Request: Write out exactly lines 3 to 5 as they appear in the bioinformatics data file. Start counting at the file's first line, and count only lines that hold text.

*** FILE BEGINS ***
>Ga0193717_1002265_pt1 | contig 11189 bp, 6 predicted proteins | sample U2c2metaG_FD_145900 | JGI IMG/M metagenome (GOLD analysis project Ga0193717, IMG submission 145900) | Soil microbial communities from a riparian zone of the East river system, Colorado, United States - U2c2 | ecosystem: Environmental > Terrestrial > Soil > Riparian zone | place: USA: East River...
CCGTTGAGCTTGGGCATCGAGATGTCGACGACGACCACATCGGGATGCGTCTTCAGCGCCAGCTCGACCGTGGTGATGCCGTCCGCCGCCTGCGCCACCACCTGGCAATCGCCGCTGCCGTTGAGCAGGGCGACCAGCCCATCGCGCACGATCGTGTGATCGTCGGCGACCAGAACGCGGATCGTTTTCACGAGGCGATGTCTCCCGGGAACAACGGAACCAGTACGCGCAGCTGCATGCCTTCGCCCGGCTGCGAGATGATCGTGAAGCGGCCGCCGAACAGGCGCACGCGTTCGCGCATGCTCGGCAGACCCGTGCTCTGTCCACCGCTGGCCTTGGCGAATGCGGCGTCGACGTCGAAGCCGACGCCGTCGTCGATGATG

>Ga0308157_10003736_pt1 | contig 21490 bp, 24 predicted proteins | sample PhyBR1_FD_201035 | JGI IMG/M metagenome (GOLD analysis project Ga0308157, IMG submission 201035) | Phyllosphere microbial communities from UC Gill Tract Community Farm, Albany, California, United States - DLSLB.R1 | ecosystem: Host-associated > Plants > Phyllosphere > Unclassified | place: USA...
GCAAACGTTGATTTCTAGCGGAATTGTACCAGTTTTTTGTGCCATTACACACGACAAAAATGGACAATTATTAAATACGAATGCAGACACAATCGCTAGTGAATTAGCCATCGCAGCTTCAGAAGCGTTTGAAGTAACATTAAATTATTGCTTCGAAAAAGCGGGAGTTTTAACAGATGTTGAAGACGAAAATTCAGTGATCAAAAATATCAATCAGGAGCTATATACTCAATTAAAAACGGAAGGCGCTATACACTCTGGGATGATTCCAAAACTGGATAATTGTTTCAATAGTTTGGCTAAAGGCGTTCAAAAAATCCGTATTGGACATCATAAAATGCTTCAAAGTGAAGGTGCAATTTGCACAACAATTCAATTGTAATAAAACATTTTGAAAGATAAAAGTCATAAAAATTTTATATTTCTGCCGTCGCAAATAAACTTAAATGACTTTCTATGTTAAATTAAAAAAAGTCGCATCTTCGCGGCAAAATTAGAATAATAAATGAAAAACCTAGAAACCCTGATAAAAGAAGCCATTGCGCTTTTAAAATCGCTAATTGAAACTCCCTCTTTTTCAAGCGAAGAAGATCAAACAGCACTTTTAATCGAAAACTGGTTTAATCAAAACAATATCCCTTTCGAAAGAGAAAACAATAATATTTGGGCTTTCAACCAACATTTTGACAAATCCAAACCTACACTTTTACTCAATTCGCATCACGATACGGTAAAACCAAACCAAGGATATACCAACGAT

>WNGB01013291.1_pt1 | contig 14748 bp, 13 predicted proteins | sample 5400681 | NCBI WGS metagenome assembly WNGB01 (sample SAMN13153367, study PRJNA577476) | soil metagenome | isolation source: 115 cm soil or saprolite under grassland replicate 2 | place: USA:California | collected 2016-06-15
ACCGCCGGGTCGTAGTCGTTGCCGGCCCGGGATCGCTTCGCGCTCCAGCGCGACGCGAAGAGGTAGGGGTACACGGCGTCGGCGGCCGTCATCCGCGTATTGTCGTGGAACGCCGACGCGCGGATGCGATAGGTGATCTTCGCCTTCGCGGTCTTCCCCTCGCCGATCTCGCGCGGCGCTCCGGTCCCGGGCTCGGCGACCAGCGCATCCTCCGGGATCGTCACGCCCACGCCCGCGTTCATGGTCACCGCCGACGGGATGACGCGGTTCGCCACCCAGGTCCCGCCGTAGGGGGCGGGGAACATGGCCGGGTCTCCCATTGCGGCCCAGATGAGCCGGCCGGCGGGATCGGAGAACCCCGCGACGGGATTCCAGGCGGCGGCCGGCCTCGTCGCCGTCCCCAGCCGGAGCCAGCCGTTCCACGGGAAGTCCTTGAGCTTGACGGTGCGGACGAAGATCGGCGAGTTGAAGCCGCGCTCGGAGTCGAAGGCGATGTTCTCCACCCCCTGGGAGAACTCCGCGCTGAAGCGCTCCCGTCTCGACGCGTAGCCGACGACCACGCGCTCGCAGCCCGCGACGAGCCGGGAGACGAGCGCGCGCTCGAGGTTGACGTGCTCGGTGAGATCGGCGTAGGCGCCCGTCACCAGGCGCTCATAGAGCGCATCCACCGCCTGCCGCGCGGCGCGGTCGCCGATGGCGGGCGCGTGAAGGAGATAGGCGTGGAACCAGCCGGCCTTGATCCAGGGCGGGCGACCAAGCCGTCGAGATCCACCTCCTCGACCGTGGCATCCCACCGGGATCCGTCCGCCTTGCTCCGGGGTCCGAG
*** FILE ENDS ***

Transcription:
>Ga0308157_10003736_pt1 | contig 21490 bp, 24 predicted proteins | sample PhyBR1_FD_201035 | JGI IMG/M metagenome (GOLD analysis project Ga0308157, IMG submission 201035) | Phyllosphere microbial communities from UC Gill Tract Community Farm, Albany, California, United States - DLSLB.R1 | ecosystem: Host-associated > Plants > Phyllosphere > Unclassified | place: USA...
GCAAACGTTGATTTCTAGCGGAATTGTACCAGTTTTTTGTGCCATTACACACGACAAAAATGGACAATTATTAAATACGAATGCAGACACAATCGCTAGTGAATTAGCCATCGCAGCTTCAGAAGCGTTTGAAGTAACATTAAATTATTGCTTCGAAAAAGCGGGAGTTTTAACAGATGTTGAAGACGAAAATTCAGTGATCAAAAATATCAATCAGGAGCTATATACTCAATTAAAAACGGAAGGCGCTATACACTCTGGGATGATTCCAAAACTGGATAATTGTTTCAATAGTTTGGCTAAAGGCGTTCAAAAAATCCGTATTGGACATCATAAAATGCTTCAAAGTGAAGGTGCAATTTGCACAACAATTCAATTGTAATAAAACATTTTGAAAGATAAAAGTCATAAAAATTTTATATTTCTGCCGTCGCAAATAAACTTAAATGACTTTCTATGTTAAATTAAAAAAAGTCGCATCTTCGCGGCAAAATTAGAATAATAAATGAAAAACCTAGAAACCCTGATAAAAGAAGCCATTGCGCTTTTAAAATCGCTAATTGAAACTCCCTCTTTTTCAAGCGAAGAAGATCAAACAGCACTTTTAATCGAAAACTGGTTTAATCAAAACAATATCCCTTTCGAAAGAGAAAACAATAATATTTGGGCTTTCAACCAACATTTTGACAAATCCAAACCTACACTTTTACTCAATTCGCATCACGATACGGTAAAACCAAACCAAGGATATACCAACGAT

>WNGB01013291.1_pt1 | contig 14748 bp, 13 predicted proteins | sample 5400681 | NCBI WGS metagenome assembly WNGB01 (sample SAMN13153367, study PRJNA577476) | soil metagenome | isolation source: 115 cm soil or saprolite under grassland replicate 2 | place: USA:California | collected 2016-06-15